Fifteensquared

Never knowingly undersolved.

Guardian 25,663 / Paul

Posted by Eileen on June 15th, 2012

Eileen.

I found this a bit of a struggle, but richly rewarding – Paul at his best and worthy of a Prize puzzle. There are some real gems here, in a cleverly-woven mini-theme – or themes. No more to be said, really, except many thanks, Paul, for a very satisfying work-out.

Across

1   IMPLANT: I + PLAN [intend] in MT [mount]
5   ARAPAHO: reversal [will retreat] of OH [I'm surprised] + A PARA [a soldier] for this tribe of braves
10 ANNE: ANNE[x]: to attach, ‘detailed’
11  SPOONERISM: for ‘read a book’, Dr Spooner might say, ‘bed a rook’ [take a bird upstairs]: regular readers will know that I’m not keen on Spoonerisms but I loved this one – brilliant!
12  ARTHUR: R [king] after A + THUR[sday]
13  DIOCESAN: anagram [after conversion] of IS DEACON – diocesan as a noun here
14  CHECKMATE: sounds like ‘Czech mate’, ‘ally in Havel’, the Czech writer and politician: definition: [in chess] ‘there’s no more moving’
16  QUEEN: there are four queens in a pack of cards – but there must be more to it than that?
17  CHEAT: E [last letter - ultimately - of larvaE] in CHAT [bird] : the second appearance of ‘rook’, with a different meaning
18  SOVEREIGN: SIGN [clue] round [concealing] OVER [complete] and E [last letter [in conclusion] of liE
23  SMALLISH: SMASH [accident] round [nursing]  reversal [back] of ILL [bad]
24  CASTLE: I think this is cattle [herd] with the third letter changed to the one before it in the alphabet: the third meaning of rook and another reference to chess
26  VIETNAMESE: VIET [soVIET [government council 'not so'] + NAME’S [title's] + E [English]
27  OCHE: hidden in nO CHeap – the line behind which darts players stand
28  MEANDER: ME AND ER – which could, of course, be read as ME AND ‘ER or ‘The Queen and I’, as Sue Townsend called her book. I thought this was quite wonderful! [It reminded me, of course, of Araucaria's 'Royal couple are flirting' for PHILANDER']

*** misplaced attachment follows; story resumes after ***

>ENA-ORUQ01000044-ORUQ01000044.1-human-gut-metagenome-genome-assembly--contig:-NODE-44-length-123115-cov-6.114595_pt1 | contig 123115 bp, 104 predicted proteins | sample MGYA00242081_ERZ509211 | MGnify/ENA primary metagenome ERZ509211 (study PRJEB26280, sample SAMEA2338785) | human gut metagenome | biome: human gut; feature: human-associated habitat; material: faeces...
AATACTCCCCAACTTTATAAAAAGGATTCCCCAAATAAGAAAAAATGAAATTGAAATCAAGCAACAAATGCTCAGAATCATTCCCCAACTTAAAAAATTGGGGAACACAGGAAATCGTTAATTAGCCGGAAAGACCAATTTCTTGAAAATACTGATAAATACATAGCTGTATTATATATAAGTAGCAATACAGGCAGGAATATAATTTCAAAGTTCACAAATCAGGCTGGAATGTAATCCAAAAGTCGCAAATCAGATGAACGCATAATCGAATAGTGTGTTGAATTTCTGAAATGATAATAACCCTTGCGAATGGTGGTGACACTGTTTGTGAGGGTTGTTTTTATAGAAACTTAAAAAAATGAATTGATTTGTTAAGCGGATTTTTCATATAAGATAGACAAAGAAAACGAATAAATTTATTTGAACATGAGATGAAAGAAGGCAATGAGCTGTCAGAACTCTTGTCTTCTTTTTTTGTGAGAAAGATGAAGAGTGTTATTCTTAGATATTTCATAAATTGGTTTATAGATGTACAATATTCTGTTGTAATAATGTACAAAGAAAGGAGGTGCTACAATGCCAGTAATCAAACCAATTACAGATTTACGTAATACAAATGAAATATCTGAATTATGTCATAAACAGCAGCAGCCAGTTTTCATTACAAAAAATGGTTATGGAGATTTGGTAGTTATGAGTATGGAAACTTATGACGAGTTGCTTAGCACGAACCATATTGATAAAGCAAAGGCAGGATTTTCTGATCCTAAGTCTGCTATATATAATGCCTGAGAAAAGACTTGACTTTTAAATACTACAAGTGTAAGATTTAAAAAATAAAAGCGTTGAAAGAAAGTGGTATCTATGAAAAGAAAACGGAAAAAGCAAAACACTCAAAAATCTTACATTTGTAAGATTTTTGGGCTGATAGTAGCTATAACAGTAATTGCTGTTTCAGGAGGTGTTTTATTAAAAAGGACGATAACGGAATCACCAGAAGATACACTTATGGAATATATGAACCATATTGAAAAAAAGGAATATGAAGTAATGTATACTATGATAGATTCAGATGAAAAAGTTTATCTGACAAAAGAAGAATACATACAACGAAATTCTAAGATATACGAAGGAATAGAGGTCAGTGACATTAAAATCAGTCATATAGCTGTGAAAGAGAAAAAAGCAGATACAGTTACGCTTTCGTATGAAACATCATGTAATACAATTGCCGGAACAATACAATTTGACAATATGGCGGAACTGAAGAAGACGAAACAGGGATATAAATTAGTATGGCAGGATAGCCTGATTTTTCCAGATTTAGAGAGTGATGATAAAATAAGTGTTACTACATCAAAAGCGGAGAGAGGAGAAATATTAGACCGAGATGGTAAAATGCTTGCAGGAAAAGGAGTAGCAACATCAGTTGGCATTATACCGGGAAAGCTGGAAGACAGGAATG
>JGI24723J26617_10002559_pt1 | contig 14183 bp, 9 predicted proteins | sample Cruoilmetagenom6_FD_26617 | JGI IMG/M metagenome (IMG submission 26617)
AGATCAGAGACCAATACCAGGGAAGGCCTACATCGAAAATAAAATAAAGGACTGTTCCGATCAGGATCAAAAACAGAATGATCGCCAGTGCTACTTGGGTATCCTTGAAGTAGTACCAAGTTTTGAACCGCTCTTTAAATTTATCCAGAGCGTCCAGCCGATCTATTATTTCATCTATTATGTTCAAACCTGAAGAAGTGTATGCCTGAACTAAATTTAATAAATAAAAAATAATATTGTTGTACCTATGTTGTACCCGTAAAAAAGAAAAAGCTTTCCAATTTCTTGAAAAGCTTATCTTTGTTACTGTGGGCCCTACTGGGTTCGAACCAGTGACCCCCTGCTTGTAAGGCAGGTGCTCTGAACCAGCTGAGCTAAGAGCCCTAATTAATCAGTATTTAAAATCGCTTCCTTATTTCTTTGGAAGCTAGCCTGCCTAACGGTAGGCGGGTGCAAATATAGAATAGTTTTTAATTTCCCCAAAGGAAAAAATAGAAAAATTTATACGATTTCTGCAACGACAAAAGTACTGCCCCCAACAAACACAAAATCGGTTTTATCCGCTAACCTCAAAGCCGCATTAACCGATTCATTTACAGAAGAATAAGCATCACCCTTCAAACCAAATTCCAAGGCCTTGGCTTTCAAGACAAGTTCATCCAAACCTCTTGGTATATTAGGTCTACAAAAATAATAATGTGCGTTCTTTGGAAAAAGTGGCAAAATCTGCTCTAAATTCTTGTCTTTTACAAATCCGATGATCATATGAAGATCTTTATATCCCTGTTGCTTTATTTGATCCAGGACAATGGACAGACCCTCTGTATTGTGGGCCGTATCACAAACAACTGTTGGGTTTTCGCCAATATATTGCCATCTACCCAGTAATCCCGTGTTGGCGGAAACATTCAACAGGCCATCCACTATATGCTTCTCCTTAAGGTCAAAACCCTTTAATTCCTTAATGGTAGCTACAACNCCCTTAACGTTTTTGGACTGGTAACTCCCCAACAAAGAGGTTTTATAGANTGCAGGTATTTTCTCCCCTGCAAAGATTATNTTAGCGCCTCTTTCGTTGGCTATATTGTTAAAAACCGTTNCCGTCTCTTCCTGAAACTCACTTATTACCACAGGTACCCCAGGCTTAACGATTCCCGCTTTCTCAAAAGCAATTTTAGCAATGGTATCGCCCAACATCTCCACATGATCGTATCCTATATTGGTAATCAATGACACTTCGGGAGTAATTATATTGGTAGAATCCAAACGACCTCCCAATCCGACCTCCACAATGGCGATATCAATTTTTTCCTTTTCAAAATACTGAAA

29  TESTUDO: TEST [trial] + jUDO [Japanese fighting]: please forgive the spelling and punctuation in this link [I don't know where it comes from] but the picture’s good – and I love the last sentence!

Down

2   MONARCH: ON [leg, in cricket - for once, I remembered] in MARCH [walk]
3   LEECH: reversal [comes up] of C [cold] EEL [fish] + H [hot] – leech = sponge as a noun or verb
4   NOSTRUM: S [first letter - initially - of Sucker] in [swallowed] NO RUM [anything but alcohol]
6   RANDOM: RAND [money] + OM [Order of Merit]
7   PERSECUTE: PER SE [intrinsically]  + CUTE [charming]
8   HOSTAGE: STAG [male only] in [entertained by] HOE [tool]
9   GOODY TWO SHOES: anagram [out] of WHO STOOD round [biting] Y [last letter - bottom - of boY]  in [during] GOES [functions] for this prude – a typically amusing surface from Paul
15  CHARLATAN: CHARL [CHARLes - king for the most part] + A TAN [a shade]
18  HEMLINE: HEME [tHEME - subject minus the first letter {opener dismissed}] round [bagging] reversal [on the rise] of NIL [duck]
20  EXCRETE: EX [old] + CRETE [island] – definition: ‘pass’. Typical Paul again!
21  GALAHAD: GALA [competition] + HAD [cheated - answer to 17ac]
22  PIRATE: PI [good] + RATE [price]: PI = good sometimes raises a query: it’s an abbreviation of ‘pious’, now listed in Chambers as a word in its own right; in the main = at sea
25  SHORT: triple definition, neatly concluding the mini-theme[s] of chess, royalty and rooks. The chess player is Nigel Short

41 Responses to “Guardian 25,663 / Paul”

  1. greyfox says:

    16 ac. It’s ‘Queen’ the group eileen.

    A superb offering from Paul.

  2. NeilW says:

    Thanks, Eileen. Wonderful stuff, both puzzle and blog. :)

    Tiny point: you’re missing an A in 5.

  3. Eileen says:

    Thanks, greyfox, of course it is! [But I didn't think they were called groups any more?]

    And thanks, Neil – corrected now.

  4. Barry McNorton says:

    Re: 16ac – Queen is (or was) the name of a group

  5. greyfox says:

    Chambers has ‘a pop group’ for ‘group’.

    Forgetting my manners – a customarily fine blog too Eileen.

  6. Paul says:

    Thanks all – just disappointed that ‘testudo’ couldn’t have been Sicilian defence, rather than ‘Roman’… thought this was pushing it.

    Have a great weekend.

    J/P

  7. Eileen says:

    Quite right, Paul: you wouldn’t have got away with that one – a great pity, but you can’t have everything. Thanks again.

  8. tupu says:

    Thanks Eileen and Paul

    An excellent testing puzzle with lots of relief as pennies eventually dropped.

    Enjoyable theme and variations as Eileen says.

    I ticked 11a, 26a, 7d, 9d, 18d from among many fine clues.

    Thanks Eileen for the reminder re 28a. I thought I’d seen something similar before. My only slight worry about this clue was the apparent separateness of the definition from the rest of the surface (am I missing something there?).

  9. tupu says:

    re 5a – an ethnographic footnote